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According to Richard Cross, principal knowledge management officer at Xerox UK, Eureka reflects a "triumph of practice over process". This, he explains, means that any KM system that is effective has to honour work practices - not the formalised processes that are put in place but the way people actually work.
In the case of Eureka, Xerox wanted a KM system for engineers charged with maintaining printers and copiers to provide them with online access to manuals, best practice and useful ideas.
Cross says, "It was vital that the system incorporated the less structured ways that our engineers work. Much of the information sharing comes via breakfast meetings and brief chats by the coffee machine - their culture is about fixing problems among peers. Incorporating this way of working into the system is as important as including the more formal type of training programmes."
To ensure that this was the case, the systems design team even brought in the expertise of a sociologist to study the work practices of Xerox's staff.
"We asked managers what processes they had put in place," says Cross. "We looked at how work was prioritised, and analysed what kind of contingencies were not covered by the processes."
Cross explains the need to study how people work rather than simply mapping electronic processes into a KM system. "The print industry has had a lot of computerisation installed in the past few decades but we found the MIS system for the printing machines switched off on some sites because each print job has to be given a job number which follows the job through from start to finish. Sometimes workers had to wait for a job number to be allocated which meant that the computer system was preventing them from getting on with the job," he says.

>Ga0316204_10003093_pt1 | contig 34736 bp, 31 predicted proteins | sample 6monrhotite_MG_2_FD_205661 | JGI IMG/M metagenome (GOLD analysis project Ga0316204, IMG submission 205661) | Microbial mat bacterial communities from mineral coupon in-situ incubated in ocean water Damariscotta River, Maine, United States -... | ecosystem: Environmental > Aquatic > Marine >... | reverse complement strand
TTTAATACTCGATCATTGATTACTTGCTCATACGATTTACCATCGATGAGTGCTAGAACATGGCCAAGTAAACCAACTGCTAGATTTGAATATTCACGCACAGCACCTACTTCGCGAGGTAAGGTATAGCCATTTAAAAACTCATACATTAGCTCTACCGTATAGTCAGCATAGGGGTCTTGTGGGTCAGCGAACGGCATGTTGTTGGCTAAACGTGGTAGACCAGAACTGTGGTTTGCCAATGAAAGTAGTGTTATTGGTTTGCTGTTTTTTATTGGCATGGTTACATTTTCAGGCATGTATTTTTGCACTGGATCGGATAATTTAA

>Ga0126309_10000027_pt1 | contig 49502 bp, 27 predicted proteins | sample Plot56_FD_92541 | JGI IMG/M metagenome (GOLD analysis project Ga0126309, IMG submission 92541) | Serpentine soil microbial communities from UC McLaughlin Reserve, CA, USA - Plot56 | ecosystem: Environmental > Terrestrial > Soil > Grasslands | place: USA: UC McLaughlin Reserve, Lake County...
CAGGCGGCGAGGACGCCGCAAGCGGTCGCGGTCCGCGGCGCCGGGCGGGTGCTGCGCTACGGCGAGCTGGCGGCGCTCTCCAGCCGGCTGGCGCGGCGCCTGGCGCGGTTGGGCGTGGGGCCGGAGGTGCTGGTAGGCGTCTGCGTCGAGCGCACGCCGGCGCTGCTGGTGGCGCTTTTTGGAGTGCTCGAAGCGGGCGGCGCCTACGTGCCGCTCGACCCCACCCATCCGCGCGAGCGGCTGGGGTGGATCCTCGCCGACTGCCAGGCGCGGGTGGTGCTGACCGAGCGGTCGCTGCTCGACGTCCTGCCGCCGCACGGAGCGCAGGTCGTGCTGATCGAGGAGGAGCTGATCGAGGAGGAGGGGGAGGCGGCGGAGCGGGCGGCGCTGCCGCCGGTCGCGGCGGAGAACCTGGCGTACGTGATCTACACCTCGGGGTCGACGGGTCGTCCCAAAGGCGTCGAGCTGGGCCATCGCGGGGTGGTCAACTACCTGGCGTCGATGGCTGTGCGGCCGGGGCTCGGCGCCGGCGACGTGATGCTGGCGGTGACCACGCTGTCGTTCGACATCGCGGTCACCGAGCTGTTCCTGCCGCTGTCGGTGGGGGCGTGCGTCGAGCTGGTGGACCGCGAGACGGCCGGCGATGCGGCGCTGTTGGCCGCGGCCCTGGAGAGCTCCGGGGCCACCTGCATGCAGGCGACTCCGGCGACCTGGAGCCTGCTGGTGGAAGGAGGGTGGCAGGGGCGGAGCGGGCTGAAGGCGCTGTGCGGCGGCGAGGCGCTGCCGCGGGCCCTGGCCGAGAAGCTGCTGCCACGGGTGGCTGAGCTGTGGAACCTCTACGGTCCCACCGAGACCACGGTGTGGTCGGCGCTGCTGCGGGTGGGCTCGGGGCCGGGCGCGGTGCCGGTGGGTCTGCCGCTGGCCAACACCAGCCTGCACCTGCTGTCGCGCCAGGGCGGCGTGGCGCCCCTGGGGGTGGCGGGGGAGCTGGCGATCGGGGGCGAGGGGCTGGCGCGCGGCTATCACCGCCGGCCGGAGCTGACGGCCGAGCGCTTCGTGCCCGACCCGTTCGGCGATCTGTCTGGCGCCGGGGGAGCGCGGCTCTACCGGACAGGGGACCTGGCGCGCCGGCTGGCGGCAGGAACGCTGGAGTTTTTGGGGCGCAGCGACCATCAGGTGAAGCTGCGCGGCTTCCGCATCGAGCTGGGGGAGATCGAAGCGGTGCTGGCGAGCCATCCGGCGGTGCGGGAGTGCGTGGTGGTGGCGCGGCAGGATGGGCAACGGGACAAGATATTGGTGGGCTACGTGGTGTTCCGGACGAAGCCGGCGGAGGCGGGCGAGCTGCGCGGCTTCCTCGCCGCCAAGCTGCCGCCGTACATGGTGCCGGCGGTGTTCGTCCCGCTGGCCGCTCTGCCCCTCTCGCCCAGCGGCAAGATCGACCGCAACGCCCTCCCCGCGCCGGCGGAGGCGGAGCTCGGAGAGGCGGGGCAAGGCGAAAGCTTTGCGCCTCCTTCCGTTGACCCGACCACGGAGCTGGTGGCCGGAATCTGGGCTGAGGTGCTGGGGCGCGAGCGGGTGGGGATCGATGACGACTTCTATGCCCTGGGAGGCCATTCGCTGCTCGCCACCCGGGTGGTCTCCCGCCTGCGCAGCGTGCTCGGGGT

"To get around this they simply switched off the machine and filled in the job number later on when the paperwork caught up.
"Our analysis identified this as a hindrance - so the Eureka system ensures that workflow systems are flexible so that it is possible to incorporate local ways of working into a general package."
Cross says that by the same token it will be important to monitor newly implemented KM systems so that improvements can be made in view of how they are used.
But as a KM system grows and takes in more data will users not continue to suffer from information overload, wasting valuable work time sifting through this information in search of something relevant and useful? Cross is convinced that "digi-glut", as he calls it, can be avoided by using a "knowledge pump" which enables users to rate the value of the information as it is used and accessed.
He explains, "The higher that information is rated - the more that information is pushed to the top and the higher it will be positioned in future searches about the same inquiry. We are also working on an 'ask once' meta-search engine. Incorporating these kind of rating models is one of next big challenges."